The placid aural landscape that opens Jardin des Étoiles sets the tone for this collection: contemplative, slightly woozy and with a hint of danger. The artist describes the album as seven mood-orientated spaces and starting points for travel and exploration.” I’d say that’s a description that exhibits some healthy self-knowledge; these pieces are evocative, yes, but in a way that leaves things almost entirely open to being processed and filtered through the sensibilities of the listener. That means that what you get out of the experience will be different from my takeaway.
Each track has its own character. There are enough recurring textural touch points to hold the entire work together cohesively, but there’s variety as well. The artist’s own press materials quote a review that likens the music to Side Two of David Bowie’s Low, and that’s a spot-on analysis. Strangely, Jardin des Étoiles doesn’t remind me at all of Brian Eno’s work. A vaguely Middle Eastern character seems to reveal itself in “Jardin des Étoiles III,” but you may hear something different entirely; that open-endedness is a defining quality of this release. And even when identifiable instruments present themselves, they’re in service to the album’s aesthetic in a way that blurs the sonic lines between those instruments.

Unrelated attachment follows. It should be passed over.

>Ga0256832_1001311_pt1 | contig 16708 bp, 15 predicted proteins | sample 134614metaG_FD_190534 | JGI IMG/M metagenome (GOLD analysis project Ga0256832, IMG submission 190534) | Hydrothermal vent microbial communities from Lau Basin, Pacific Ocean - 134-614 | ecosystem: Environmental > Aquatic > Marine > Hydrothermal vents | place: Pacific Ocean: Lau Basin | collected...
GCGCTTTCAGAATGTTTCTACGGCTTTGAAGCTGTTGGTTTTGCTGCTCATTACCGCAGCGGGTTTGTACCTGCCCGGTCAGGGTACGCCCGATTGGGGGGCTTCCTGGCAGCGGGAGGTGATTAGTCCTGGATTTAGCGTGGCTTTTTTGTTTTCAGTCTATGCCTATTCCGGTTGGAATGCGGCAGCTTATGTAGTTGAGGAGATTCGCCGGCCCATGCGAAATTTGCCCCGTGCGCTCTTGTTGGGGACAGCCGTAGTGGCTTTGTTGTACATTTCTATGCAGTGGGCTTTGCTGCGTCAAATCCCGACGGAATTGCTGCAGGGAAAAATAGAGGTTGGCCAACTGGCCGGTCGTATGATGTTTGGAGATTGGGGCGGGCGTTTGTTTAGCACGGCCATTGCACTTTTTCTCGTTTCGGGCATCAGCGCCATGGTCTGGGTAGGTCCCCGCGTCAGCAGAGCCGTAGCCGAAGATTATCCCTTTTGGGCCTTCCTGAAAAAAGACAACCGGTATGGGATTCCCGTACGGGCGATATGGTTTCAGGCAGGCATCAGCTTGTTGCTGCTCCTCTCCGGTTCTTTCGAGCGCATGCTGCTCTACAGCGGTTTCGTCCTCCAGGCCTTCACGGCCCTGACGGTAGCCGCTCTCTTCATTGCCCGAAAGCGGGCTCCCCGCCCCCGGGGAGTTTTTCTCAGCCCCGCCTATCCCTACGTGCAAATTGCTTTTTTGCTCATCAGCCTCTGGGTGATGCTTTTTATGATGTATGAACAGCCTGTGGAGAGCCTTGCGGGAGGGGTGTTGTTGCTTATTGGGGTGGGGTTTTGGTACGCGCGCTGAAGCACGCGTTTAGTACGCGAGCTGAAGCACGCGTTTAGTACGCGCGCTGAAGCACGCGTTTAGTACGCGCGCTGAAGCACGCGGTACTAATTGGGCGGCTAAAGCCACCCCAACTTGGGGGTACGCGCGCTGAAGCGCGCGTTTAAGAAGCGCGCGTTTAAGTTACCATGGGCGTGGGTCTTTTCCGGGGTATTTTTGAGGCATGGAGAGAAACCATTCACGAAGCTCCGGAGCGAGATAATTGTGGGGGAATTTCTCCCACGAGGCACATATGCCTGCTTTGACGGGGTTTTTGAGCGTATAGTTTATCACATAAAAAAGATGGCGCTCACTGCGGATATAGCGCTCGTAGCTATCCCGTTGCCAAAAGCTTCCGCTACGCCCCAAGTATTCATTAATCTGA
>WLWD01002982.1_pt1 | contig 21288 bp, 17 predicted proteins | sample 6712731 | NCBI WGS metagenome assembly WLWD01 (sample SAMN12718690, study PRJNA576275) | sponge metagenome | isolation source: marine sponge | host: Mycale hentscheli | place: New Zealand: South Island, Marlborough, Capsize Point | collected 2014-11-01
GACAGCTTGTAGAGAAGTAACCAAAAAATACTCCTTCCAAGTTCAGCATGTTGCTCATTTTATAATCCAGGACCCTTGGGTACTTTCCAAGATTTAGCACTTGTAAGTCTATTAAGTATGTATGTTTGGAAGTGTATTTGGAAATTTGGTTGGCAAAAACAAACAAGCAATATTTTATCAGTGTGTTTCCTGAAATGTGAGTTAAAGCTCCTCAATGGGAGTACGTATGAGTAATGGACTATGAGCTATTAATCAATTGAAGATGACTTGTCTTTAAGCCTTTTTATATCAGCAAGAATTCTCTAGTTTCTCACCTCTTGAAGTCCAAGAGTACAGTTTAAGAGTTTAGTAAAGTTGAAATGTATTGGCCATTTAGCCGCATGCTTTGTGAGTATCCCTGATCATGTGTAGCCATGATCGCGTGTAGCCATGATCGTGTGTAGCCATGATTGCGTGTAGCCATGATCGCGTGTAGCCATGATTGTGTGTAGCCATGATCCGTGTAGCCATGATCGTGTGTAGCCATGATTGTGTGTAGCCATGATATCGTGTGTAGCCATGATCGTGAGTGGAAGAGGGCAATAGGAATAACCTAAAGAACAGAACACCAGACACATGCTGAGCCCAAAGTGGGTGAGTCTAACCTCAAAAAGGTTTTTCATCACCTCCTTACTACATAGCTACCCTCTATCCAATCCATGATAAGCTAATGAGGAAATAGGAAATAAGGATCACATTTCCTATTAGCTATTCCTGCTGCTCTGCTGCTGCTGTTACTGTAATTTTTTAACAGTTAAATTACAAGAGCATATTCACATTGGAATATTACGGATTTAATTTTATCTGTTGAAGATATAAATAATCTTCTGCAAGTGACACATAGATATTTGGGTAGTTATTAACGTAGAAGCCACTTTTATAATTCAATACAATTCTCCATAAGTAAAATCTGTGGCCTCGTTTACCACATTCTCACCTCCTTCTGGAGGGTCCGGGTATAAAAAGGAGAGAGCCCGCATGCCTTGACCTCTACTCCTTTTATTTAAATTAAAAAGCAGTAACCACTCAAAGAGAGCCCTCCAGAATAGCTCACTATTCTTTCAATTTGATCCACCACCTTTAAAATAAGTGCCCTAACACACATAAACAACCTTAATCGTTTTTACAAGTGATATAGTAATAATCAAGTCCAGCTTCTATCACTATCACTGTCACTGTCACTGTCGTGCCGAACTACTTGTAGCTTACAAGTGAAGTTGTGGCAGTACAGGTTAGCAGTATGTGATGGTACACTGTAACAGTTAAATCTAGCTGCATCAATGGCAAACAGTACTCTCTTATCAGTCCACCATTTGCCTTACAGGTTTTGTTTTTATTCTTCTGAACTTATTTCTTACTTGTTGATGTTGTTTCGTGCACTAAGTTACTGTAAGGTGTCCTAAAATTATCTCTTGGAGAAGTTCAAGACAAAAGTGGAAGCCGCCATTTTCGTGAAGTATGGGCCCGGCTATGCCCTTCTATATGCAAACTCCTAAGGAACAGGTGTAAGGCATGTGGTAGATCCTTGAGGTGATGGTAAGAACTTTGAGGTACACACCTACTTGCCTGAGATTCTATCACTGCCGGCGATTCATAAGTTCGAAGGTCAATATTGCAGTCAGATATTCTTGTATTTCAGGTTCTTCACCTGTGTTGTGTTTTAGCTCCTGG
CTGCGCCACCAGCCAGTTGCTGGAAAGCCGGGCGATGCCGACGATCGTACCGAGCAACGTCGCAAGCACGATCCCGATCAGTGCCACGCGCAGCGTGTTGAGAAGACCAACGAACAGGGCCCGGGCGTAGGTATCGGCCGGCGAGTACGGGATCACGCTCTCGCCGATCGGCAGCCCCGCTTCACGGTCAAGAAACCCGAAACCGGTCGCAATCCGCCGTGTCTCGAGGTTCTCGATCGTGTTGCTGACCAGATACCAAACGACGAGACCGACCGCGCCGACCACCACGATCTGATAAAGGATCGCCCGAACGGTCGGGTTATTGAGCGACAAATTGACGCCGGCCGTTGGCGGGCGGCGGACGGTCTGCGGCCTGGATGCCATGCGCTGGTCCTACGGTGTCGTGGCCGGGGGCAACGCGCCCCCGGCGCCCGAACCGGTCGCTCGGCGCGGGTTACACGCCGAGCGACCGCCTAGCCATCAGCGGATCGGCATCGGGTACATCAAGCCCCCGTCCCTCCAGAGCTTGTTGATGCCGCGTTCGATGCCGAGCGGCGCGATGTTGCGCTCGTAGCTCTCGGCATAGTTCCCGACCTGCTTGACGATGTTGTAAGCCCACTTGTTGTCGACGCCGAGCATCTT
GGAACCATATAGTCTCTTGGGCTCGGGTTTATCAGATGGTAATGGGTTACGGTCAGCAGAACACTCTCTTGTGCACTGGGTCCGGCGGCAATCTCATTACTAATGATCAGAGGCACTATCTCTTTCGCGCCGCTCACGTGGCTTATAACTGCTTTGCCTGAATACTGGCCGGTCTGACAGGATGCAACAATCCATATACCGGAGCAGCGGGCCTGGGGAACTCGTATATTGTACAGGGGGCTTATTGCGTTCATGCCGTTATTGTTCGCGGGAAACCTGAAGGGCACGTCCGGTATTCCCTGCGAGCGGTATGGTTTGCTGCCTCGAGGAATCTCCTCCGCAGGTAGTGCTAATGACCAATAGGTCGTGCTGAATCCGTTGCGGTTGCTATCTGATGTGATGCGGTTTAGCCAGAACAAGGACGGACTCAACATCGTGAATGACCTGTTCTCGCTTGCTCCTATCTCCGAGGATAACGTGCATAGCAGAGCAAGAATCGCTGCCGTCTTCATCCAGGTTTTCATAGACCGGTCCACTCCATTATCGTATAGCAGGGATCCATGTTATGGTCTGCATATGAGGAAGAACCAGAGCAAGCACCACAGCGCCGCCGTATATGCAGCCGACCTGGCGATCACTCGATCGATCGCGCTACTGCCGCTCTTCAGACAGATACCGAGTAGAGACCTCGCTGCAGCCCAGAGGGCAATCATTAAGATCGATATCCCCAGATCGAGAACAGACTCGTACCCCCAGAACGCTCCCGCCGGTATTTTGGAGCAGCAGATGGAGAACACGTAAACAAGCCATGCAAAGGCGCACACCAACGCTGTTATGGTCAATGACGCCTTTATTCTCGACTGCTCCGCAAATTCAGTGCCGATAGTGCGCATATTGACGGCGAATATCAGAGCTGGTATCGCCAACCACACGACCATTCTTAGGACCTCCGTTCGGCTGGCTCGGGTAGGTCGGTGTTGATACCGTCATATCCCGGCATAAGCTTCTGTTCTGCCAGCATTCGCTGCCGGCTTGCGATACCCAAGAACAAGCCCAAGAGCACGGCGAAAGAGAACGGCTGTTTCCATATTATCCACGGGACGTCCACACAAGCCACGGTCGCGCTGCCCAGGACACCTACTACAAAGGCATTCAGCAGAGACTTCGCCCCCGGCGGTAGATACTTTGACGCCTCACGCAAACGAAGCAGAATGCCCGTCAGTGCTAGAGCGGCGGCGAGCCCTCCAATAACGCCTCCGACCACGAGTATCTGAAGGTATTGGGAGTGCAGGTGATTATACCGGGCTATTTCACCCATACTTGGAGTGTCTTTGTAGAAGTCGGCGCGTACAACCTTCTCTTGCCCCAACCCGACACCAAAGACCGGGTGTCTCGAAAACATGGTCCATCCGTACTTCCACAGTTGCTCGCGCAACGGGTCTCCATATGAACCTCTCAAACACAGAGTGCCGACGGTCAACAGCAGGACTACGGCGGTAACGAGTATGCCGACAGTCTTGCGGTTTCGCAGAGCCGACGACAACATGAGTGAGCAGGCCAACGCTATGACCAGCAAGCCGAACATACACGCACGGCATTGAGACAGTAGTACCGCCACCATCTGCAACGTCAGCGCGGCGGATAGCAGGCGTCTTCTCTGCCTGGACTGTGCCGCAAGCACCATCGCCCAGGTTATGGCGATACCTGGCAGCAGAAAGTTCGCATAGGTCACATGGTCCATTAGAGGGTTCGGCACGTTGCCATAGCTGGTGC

Markedly different from 2019’s Pale Mirror, Jardin des Étoiles is wholly lacking in that record’s pop sensibility. The name may be the same, but Blue Glass’ latest release is about as different from its predecessor as can be imagined. The seven pieces invite the listener on a trip, but it’s an understated one: a trip that’s psychedelic if that’s what you’re after, and meditative if that’s your preference.
The gatefold sleeve defines minimalism one has to open it to find any text at all; even the spine is blank. The records themselves are pressed on translucent orange vinyl.